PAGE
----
Chesser gives Rotary information about diabetes

Published 9:18 am Friday, August 10, 2012

JANE CHESSER, the infection control director at Memorial Hospital and Manor, spoke to the Bainbridge Rotary Club on Tuesday about diabetes symptoms and treatment.

Jane Chesser, the infection control director at Memorial Hospital and Manor, told the Bainbridge Rotary Club on Tuesday that diabetes can come in a variety of types and levels of severity.

Chesser said it is likely that 16 million people in the U.S. have diabetes, although only 8 million have been diagnosed. There are two types of diabetes — type 1 and type 2.

Those who have type 1 diabetes have bodies that produce little, or no insulin, which is a hormone that helps move sugar from blood into cells. This sugar is needed by the body’s cells for energy. People with type 1 diabetes must take insulin every day, and this type is prevalent primarily in children and young adults, but can occur in older adults.

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People with type 2 diabetes may have bodies that produce some insulin, but it is either not enough or not working properly. Most people with diabetes — about 90 percent — have type 2 diabetes, and usually those patients are older or overweight, Chesser said.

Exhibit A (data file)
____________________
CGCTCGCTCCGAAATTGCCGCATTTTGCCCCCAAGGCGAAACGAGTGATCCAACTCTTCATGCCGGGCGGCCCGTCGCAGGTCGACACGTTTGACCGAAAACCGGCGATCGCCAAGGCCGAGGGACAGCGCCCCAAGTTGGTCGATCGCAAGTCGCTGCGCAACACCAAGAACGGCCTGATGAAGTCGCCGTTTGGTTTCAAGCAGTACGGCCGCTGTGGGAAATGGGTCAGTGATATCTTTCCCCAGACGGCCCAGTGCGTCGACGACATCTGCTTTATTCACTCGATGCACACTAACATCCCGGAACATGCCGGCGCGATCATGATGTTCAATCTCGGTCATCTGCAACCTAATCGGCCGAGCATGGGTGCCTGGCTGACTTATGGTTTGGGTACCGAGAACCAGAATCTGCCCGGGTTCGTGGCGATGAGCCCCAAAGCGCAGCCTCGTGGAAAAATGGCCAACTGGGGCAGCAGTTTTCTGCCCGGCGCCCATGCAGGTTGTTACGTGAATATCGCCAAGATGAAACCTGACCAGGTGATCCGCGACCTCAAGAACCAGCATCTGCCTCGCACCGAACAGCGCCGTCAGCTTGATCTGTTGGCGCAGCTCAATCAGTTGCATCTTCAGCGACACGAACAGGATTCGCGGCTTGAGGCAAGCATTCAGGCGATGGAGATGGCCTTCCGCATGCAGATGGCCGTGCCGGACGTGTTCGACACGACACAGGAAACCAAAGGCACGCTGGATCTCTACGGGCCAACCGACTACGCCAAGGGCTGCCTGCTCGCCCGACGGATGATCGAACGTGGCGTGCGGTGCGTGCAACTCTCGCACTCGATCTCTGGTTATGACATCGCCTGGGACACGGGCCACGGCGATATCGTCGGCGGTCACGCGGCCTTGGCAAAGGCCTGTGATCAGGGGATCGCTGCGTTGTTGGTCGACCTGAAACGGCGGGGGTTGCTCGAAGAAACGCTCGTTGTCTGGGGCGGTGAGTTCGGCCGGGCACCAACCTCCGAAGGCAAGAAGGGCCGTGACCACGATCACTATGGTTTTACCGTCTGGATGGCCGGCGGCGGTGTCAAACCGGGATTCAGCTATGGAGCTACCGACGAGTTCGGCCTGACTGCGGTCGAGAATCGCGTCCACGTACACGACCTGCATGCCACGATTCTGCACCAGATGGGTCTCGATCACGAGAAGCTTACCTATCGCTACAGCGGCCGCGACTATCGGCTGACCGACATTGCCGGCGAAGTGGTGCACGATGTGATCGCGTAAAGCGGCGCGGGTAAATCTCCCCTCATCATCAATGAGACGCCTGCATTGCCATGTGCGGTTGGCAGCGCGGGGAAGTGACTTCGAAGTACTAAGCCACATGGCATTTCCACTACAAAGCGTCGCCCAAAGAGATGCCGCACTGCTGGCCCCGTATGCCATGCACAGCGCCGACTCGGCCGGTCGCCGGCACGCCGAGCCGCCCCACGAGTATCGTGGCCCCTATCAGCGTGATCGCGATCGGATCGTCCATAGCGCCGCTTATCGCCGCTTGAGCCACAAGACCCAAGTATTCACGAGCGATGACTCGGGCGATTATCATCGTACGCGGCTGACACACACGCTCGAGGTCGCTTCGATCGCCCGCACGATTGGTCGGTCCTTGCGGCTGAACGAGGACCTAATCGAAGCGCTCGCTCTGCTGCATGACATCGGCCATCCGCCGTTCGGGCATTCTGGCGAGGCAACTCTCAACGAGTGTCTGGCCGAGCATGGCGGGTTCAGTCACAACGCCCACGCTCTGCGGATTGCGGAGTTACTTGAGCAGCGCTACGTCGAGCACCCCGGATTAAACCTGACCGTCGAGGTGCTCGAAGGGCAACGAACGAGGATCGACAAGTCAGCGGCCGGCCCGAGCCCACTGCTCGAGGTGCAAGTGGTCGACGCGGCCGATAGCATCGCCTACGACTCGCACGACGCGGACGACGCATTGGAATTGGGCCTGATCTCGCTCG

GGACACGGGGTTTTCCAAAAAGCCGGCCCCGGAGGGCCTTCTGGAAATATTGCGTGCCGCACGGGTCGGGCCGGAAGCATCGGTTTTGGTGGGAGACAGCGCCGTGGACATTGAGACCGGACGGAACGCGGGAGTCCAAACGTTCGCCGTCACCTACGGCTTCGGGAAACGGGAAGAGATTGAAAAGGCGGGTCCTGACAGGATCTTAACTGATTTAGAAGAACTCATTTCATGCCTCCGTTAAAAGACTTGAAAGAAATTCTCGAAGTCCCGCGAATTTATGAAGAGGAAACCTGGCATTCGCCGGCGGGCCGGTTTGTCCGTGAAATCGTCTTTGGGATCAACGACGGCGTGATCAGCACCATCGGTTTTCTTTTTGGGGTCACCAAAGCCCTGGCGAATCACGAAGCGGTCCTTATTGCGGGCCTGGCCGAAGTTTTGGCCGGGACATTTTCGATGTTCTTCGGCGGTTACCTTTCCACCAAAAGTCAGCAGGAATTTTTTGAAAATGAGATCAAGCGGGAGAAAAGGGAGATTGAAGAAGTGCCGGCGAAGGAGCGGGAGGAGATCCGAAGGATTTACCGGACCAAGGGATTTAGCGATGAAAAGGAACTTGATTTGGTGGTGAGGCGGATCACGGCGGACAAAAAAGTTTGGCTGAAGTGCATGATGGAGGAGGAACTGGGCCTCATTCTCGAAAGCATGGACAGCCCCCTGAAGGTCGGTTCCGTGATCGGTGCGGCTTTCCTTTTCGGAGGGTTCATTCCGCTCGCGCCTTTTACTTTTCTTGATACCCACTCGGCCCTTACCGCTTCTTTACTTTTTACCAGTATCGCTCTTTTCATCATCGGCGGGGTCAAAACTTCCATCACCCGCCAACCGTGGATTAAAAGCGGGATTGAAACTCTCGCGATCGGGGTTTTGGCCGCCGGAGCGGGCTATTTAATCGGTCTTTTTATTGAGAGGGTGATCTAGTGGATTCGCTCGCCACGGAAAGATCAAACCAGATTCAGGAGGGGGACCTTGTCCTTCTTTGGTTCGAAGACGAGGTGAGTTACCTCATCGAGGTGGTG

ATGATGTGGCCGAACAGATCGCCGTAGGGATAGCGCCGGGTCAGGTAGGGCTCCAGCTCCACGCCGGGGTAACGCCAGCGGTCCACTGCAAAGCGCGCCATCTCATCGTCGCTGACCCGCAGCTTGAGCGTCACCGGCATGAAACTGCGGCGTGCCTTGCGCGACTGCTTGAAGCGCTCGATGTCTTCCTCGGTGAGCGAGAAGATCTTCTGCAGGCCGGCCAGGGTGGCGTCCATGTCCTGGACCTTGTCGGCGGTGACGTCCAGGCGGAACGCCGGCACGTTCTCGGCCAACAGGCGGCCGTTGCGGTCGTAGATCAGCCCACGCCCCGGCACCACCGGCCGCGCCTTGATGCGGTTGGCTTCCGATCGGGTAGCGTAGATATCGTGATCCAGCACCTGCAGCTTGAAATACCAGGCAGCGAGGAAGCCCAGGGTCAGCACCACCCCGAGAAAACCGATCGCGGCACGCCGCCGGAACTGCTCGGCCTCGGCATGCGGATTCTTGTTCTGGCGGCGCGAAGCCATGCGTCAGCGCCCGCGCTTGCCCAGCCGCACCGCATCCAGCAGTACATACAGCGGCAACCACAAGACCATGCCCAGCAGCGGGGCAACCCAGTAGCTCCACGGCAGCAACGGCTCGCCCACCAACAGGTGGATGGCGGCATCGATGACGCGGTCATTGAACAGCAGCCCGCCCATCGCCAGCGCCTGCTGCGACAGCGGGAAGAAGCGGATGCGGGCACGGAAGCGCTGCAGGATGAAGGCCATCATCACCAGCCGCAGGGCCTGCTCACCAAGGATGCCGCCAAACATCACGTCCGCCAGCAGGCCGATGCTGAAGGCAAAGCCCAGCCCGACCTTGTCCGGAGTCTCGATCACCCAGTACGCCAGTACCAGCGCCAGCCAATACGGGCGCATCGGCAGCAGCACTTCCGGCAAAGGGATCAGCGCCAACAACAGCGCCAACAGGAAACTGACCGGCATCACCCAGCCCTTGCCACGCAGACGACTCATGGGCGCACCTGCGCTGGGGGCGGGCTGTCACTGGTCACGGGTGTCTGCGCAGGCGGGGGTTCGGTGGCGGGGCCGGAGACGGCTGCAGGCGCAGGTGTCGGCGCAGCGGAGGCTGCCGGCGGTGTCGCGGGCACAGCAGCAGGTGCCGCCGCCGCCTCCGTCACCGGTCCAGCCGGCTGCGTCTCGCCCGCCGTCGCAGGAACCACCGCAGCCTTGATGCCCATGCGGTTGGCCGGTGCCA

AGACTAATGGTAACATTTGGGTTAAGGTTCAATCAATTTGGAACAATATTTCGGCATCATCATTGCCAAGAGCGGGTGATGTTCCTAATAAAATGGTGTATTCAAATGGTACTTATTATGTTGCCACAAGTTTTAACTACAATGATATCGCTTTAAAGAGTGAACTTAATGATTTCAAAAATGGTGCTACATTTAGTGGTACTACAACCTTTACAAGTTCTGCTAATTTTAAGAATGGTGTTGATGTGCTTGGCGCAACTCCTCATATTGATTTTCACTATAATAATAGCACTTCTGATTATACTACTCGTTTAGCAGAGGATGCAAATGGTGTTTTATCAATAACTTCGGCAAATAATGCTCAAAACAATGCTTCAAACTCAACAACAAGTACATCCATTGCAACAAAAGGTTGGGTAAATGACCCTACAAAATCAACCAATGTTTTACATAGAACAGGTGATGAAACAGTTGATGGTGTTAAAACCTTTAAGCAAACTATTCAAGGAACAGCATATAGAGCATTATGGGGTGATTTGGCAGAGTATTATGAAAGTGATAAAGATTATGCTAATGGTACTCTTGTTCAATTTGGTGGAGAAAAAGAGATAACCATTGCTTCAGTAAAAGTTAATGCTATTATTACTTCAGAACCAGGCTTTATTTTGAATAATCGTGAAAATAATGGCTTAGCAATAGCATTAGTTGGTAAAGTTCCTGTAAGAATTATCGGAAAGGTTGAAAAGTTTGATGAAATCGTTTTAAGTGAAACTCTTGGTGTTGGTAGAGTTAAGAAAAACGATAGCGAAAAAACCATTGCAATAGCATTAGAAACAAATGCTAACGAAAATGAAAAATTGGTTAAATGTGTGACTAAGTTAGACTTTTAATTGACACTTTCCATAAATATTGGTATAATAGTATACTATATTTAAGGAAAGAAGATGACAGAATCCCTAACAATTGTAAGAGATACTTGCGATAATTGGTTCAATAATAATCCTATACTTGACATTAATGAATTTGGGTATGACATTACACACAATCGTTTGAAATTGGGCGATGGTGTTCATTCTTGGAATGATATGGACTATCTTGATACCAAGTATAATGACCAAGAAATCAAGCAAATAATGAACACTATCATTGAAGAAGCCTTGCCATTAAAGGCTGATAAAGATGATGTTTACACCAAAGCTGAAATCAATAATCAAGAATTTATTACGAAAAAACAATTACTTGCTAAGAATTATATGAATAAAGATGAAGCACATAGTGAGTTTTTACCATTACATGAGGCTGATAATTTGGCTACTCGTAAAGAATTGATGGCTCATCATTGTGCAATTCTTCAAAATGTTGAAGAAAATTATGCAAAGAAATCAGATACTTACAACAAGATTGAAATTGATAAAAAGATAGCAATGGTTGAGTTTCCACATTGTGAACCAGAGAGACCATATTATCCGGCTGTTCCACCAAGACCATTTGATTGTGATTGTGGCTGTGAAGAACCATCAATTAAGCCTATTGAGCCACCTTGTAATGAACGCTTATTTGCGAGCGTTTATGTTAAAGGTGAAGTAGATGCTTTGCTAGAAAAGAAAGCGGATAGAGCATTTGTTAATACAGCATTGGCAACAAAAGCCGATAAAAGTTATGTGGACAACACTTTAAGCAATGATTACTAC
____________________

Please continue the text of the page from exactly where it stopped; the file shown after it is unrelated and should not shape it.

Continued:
Chesser explained that some common symptoms of diabetes include being tired all the time, being regularly thirsty or hungry, experiencing sudden weight loss, or having blurry vision. However, she noted that only a physician can safely diagnose if a patient has diabetes or not.

Some of the dangers of untreated diabetes include damage to blood vessels and nerves, heart attack, stroke, infections, and diseases of the eye, kidney and nervous system.

Chesser said that most physicians recommend a “three-prong” approach to combating diabetes. Those three attack methods are: a nutritious meal plan, a physical activity plan, and safely managing weight and blood pressure.

She added that many diabetes patients can fight the disease effectively just by making small lifestyle changes, such as eating healthier and losing just a bit of weight.

“It’s the small changes that make the difference,” she said. “Just losing 10 to 20 pounds can make a tremendous difference on your blood sugar level.”

Chesser cautioned that people should always consult their physicians before beginning any new strenuous physical activity.